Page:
"It's just the fact about having peace about stepping away from the game knowing that I can play the game another year -- that may sound crazy -- but knowing I could play this game at least another year gave me a lot of peace," Dawkins, 38, said during a conference call Monday. "A lot more peace to step away from the game a year too early, rather than a year too late."
After 16 seasons, Dawkins retires with 26 sacks and 37 interceptions, having played in one Super Bowl with the Eagles and nine Pro Bowls (including this past season, as an alternate). Dawkins also was a four-time first-team All-Pro selection.
Dawkins battled neck injuries toward the end of the 2011 season and missed two of the Broncos' final three regular-season games and the team's two playoff games. However, the safety refuted any suggestion that his retirement was related to injury.
"Injury factors weren't the main ingredient here. It really wasn't," Dawkins said.
Dawkins, ever characterized by his physical style of play, said another player could come into the league and play like him, but the stricter rules would make it hard for them to be successful.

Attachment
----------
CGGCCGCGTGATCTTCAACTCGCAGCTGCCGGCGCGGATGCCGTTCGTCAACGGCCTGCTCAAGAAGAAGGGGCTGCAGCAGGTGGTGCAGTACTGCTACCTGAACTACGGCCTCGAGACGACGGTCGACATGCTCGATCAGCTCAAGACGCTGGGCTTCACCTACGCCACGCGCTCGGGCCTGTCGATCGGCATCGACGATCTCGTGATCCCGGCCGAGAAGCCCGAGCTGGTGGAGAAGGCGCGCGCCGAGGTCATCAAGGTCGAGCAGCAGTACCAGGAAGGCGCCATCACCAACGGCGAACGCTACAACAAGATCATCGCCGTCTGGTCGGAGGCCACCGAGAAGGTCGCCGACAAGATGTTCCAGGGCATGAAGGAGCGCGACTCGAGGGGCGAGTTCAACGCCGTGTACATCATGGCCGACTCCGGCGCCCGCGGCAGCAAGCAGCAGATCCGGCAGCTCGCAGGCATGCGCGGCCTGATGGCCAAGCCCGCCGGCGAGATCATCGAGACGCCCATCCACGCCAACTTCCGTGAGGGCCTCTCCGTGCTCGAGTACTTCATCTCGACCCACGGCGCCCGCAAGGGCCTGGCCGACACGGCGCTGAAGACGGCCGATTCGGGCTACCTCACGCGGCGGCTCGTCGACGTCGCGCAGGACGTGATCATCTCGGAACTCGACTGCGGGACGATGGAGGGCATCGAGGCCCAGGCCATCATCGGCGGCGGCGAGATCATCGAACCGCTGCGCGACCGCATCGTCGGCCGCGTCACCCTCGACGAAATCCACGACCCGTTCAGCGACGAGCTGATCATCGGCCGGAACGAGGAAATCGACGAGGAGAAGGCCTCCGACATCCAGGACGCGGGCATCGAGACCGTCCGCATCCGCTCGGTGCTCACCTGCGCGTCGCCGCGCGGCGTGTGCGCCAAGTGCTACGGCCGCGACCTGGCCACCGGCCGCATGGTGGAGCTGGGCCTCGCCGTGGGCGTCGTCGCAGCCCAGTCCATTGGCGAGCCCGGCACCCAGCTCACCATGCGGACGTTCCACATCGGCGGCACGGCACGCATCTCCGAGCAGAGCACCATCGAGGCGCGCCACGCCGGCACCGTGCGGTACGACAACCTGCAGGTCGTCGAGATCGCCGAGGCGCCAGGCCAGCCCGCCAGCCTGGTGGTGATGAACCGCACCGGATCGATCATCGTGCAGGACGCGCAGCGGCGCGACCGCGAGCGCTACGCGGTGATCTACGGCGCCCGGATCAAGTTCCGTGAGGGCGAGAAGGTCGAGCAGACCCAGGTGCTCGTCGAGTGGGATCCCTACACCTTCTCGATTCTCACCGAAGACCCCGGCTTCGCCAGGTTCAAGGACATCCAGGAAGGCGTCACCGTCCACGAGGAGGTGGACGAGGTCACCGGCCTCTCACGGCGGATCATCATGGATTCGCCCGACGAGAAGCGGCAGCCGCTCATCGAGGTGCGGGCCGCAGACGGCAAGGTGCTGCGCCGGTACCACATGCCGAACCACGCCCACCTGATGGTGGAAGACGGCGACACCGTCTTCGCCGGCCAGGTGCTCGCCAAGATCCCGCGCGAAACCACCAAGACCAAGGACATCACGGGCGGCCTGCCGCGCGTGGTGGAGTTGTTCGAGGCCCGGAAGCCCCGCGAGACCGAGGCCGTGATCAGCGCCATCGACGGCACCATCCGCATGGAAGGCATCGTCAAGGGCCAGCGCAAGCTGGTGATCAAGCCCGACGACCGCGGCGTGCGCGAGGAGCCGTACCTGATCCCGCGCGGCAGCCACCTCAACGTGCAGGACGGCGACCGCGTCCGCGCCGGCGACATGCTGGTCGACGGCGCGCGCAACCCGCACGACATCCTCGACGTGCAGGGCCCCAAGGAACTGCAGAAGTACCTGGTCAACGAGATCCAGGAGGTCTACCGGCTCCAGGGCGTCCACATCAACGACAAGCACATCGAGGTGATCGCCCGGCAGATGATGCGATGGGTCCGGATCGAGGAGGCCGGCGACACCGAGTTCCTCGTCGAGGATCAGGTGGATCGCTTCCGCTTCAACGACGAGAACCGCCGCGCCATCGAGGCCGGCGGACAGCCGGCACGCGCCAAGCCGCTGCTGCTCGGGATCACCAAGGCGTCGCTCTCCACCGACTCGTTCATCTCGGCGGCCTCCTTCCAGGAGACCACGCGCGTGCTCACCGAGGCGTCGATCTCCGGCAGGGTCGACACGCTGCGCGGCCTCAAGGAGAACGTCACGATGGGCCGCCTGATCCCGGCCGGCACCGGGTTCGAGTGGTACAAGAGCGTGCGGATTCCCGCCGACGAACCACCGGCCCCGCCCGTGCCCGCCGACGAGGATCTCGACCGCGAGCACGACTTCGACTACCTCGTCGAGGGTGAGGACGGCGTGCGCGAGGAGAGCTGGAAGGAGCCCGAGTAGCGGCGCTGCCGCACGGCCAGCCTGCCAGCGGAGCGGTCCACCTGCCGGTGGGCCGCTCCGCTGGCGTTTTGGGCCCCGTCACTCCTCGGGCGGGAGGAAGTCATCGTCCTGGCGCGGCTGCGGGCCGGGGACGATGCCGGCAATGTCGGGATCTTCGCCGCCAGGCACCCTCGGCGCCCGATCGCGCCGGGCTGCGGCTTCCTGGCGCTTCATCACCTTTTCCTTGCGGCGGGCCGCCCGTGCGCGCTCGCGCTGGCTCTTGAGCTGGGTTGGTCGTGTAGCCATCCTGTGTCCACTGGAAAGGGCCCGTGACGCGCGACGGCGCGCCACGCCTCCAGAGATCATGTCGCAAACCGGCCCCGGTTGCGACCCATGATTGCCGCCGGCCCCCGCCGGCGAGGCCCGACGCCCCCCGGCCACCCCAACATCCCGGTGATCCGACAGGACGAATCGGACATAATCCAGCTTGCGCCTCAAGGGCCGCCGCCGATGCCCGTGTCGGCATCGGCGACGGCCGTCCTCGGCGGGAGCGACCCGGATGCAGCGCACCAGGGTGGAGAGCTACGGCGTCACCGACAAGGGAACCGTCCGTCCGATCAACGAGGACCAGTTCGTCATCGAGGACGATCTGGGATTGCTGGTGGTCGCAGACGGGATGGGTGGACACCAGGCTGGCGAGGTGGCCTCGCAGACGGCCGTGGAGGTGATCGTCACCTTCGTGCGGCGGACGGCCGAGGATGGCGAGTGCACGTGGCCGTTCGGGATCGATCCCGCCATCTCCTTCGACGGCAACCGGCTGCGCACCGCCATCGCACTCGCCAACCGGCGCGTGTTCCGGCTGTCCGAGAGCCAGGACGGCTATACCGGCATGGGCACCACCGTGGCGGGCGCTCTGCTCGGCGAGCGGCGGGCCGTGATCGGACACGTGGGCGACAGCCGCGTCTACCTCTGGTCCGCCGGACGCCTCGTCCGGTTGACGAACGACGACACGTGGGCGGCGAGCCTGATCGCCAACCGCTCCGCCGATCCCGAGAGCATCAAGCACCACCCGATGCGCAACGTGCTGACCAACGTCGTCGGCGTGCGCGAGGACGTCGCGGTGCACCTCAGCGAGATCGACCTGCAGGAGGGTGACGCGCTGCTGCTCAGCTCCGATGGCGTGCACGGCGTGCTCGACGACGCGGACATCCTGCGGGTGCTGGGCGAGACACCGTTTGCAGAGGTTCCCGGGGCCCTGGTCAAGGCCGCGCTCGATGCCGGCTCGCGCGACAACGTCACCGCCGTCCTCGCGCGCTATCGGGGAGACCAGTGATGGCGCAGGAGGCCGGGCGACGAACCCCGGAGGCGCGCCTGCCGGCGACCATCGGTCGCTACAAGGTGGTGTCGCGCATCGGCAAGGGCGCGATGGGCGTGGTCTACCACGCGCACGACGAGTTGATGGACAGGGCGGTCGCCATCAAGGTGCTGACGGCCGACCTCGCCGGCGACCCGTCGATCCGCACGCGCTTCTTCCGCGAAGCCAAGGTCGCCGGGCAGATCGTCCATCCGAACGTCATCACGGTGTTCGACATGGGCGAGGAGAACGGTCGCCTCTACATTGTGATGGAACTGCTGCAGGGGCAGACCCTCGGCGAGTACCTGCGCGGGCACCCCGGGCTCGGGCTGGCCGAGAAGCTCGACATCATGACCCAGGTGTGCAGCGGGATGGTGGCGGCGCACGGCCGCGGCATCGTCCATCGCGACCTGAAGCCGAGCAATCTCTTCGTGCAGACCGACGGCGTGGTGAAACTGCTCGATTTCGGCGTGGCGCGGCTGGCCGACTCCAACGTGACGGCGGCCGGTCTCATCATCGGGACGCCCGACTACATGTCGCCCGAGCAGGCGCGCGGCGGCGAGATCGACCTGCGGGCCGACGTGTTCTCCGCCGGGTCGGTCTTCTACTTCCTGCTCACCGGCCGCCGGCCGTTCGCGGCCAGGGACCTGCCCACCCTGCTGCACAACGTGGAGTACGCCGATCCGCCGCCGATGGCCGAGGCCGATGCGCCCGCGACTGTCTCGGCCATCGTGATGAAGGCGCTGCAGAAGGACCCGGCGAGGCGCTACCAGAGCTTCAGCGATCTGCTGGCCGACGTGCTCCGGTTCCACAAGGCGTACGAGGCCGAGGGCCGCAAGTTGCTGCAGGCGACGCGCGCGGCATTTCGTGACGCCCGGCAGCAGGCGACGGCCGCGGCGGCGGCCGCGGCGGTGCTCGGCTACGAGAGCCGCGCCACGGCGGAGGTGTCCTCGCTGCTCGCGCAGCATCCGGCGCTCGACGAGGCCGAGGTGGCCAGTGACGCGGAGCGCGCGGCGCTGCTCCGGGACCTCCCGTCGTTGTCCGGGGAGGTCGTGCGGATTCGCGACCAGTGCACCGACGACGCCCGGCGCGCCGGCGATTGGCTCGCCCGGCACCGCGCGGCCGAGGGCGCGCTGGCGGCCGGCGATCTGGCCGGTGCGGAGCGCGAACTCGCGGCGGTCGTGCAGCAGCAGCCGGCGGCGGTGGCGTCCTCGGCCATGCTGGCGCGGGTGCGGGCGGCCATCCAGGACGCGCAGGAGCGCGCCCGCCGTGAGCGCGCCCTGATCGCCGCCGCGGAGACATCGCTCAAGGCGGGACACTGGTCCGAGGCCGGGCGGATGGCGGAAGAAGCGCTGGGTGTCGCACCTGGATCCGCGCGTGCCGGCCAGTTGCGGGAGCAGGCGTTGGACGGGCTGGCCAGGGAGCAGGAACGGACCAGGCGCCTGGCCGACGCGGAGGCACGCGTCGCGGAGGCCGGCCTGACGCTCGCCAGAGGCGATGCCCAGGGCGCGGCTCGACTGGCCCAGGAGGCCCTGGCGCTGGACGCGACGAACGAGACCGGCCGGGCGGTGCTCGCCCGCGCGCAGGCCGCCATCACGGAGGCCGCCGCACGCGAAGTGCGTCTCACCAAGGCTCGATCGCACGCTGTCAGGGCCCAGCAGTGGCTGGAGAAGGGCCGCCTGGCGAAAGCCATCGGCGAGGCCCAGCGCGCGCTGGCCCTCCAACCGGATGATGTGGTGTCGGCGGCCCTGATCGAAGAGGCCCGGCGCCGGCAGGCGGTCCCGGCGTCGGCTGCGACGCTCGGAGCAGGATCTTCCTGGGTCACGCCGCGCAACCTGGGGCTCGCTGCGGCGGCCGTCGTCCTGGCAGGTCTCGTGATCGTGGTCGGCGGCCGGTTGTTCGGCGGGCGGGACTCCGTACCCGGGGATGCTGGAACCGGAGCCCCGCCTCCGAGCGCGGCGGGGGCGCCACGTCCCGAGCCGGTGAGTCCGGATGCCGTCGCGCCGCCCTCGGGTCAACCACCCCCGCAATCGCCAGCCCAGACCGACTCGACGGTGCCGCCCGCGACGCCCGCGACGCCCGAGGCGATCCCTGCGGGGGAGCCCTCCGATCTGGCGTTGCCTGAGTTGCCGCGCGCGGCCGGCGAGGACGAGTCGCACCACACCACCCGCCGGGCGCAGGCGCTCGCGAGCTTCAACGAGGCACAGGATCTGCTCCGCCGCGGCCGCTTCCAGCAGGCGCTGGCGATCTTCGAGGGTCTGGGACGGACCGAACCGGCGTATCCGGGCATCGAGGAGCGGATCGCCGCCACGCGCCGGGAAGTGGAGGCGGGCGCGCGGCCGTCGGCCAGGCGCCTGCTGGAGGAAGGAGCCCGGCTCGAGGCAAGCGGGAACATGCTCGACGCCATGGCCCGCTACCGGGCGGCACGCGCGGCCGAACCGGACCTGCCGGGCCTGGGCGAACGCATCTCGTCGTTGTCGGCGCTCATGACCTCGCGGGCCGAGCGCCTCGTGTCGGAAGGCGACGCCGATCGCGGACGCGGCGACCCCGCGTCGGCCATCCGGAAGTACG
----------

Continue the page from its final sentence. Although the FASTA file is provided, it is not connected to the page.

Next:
"He can exist," Dawkins said. "It's going to be tough, it's going to be tough, but he can play."
While others already have started the Pro Football Hall of Fame talk, Dawkins said that was never something he said to himself when he came into the league.
"There is a small percentage of guys who get a chance to play in the National Football League," Dawkins said. "So, just being able to be on the field, you know, to be out there on the field, not on the sideline but on the field playing the game is something that will be missed."
Dawkins said he plans on coaching at the high school level in Denver, but he doesn't have any other immediate plans, other than to spend time with his family.
"My wife has done an excellent job of raising our kids," Dawkins told The Denver Post. "A lot of time I'm not here. I'm going to be around more."